Let’s continue to look at what you can do, or perhaps should do, with a space you identified for a “do-over”. If you haven’t already, you may want to take a look at I Found a Space. Now What? to get caught up.
After you’ve done some initial activation in a space and “planted the petunias,” how do you create a great place to ensure that the community will return again and again? The Project for Public Spaces (PPS) believes great places serve as a stage for our public lives. So, you need to make sure the space can host a variety of events and social gatherings, be a spot where friends and families can meet, and is a place that the community loves and calls their own.
PPS developed a Place Diagram that outlines four key qualities that make a great place: Sociability, Uses and Activities, Access & Linkages and Comfort & Image. While a place may not have all four qualities, it should have a least two or more. PPS also has developed a check list to help evaluate your place.
PPS Place Diagram
Let’s take a closer look at each quality represented in the diagram.
Access & Linkages
A great place has connections to its surroundings. It is not only visible up close but from a distance – how far away do you need to be to see the space? A great place is easy to get to and accessible by bike, foot, bus and transit — in addition to a car. Remember: even if you build it, they may not come if they can’t get there. And, it needs to be available at all times and to everyone.
Comfort & Image
A great place has a good image, is comfortable and presents itself well – does the place make a good first impression? People need to feel safe in the space, including after dark, and want a place that is clean. And, a great place has plenty of places to sit so people can linger and relax.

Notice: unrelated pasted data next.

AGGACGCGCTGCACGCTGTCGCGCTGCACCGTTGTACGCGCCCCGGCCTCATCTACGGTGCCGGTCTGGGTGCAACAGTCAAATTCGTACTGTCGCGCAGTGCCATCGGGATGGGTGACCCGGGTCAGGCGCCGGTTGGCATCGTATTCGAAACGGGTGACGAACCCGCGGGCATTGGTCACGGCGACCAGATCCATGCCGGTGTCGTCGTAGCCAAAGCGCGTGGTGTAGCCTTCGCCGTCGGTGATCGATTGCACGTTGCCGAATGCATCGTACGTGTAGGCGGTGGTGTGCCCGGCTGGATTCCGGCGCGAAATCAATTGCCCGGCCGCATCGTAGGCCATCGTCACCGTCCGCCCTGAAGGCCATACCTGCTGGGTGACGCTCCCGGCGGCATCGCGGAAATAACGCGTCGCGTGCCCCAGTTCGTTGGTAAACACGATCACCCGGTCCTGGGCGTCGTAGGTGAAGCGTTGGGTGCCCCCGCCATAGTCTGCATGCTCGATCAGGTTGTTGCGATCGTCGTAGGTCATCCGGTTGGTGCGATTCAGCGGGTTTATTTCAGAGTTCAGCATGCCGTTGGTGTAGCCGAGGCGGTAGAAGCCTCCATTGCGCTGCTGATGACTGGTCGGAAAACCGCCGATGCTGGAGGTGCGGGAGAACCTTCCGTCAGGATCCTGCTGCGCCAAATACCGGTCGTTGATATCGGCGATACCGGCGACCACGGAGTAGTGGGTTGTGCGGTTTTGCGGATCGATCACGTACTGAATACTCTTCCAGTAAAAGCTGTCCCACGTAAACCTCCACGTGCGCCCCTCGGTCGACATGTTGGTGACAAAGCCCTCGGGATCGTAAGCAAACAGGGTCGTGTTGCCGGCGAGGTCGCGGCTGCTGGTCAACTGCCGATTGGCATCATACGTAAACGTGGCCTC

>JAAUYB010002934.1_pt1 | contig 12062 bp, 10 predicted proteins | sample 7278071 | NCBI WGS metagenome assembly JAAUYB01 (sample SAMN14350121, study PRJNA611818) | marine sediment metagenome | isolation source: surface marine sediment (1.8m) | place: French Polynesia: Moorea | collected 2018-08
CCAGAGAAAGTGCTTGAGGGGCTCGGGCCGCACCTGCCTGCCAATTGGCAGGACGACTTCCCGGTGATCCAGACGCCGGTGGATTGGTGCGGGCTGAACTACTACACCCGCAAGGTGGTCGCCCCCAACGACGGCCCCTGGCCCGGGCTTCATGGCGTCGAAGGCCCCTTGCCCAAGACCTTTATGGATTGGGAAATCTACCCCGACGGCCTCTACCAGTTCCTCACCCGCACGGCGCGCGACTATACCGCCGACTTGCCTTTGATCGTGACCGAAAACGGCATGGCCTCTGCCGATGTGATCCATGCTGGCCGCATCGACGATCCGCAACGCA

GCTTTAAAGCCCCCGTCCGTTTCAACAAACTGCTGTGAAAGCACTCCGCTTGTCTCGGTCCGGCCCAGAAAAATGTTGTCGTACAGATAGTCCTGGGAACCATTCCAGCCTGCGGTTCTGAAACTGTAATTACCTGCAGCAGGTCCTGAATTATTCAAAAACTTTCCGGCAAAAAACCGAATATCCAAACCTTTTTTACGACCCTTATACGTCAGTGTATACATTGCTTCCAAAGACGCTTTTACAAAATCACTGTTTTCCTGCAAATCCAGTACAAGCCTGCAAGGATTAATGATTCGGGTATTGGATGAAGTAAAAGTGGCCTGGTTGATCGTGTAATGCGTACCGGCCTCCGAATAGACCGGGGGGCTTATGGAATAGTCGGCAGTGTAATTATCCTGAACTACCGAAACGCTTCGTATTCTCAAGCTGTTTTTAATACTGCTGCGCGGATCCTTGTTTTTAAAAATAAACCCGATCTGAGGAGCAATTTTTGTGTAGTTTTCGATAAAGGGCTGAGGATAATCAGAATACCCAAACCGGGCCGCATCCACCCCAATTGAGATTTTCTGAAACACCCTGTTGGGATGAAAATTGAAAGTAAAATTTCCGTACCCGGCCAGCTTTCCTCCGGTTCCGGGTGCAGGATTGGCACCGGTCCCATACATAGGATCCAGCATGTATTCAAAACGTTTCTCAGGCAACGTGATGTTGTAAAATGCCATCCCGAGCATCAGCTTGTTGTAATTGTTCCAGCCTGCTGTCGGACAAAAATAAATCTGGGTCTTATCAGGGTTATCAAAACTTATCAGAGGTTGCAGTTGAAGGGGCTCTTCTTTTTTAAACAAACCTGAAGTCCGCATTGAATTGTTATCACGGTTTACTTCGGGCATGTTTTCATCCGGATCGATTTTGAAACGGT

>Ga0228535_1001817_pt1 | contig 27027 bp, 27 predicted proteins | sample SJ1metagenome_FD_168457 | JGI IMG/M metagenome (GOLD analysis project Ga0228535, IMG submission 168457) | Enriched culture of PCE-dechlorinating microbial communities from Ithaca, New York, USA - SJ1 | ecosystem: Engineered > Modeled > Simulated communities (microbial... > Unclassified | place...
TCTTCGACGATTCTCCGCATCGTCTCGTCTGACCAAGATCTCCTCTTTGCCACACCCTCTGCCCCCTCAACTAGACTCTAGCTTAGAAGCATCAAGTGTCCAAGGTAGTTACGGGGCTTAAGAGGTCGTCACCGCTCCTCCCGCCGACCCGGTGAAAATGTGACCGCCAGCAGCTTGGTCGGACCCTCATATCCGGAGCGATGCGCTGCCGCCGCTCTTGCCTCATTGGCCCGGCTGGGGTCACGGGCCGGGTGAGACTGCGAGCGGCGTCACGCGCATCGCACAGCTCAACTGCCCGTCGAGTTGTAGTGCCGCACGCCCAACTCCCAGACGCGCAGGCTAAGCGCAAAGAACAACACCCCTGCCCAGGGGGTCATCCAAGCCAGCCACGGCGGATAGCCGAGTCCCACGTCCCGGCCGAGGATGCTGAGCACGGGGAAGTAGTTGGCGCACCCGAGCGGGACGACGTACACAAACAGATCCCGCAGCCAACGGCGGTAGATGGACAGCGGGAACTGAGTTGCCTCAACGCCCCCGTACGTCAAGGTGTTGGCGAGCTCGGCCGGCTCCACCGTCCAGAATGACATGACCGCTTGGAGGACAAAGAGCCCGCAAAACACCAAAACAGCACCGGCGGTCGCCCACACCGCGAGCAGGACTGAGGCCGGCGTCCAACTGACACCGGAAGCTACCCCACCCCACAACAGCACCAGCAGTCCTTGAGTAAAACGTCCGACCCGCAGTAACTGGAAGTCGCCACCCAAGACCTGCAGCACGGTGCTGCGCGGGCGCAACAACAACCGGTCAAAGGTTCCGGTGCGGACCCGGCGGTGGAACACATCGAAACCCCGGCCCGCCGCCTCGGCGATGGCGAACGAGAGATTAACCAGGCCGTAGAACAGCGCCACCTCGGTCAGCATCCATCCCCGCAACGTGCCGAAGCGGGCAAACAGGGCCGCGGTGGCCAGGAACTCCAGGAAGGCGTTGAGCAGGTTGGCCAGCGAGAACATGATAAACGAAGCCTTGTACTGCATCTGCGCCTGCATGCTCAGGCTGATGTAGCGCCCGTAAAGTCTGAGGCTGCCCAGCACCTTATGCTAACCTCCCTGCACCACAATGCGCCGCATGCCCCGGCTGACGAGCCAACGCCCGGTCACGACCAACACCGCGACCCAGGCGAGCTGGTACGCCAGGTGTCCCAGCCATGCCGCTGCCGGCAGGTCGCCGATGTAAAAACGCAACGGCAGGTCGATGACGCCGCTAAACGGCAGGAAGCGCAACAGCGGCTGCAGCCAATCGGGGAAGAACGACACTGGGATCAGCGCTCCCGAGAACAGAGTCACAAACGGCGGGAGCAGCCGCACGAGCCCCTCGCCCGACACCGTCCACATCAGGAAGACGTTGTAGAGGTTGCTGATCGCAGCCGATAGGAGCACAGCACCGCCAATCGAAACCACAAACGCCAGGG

Luxembourg Gardens, Paris, France
Uses and Activities
PPS considers activities the basic building blocks of a great place. Having something to do at a place gives people a reason to return. Programming a place will help keep it energized. Activities could include farmers’ markets, classes, festivals and concerts. The place should also be adaptive to other uses. Places need to function in all types of weather. Also think about maximizing the use of a place. “If you want urban spaces to work overtime, you want them working at night,” says James P. Batchelor of Arrowstreet.
This is probably the most difficult quality for a place to achieve but once it is attained, it becomes a great place and one to model other places after. You know you have attained it when people come to the place to meet and interact, both with friends and strangers, where they feel relaxed, comfortable and experience a strong sense of place.
What Great Place will you create?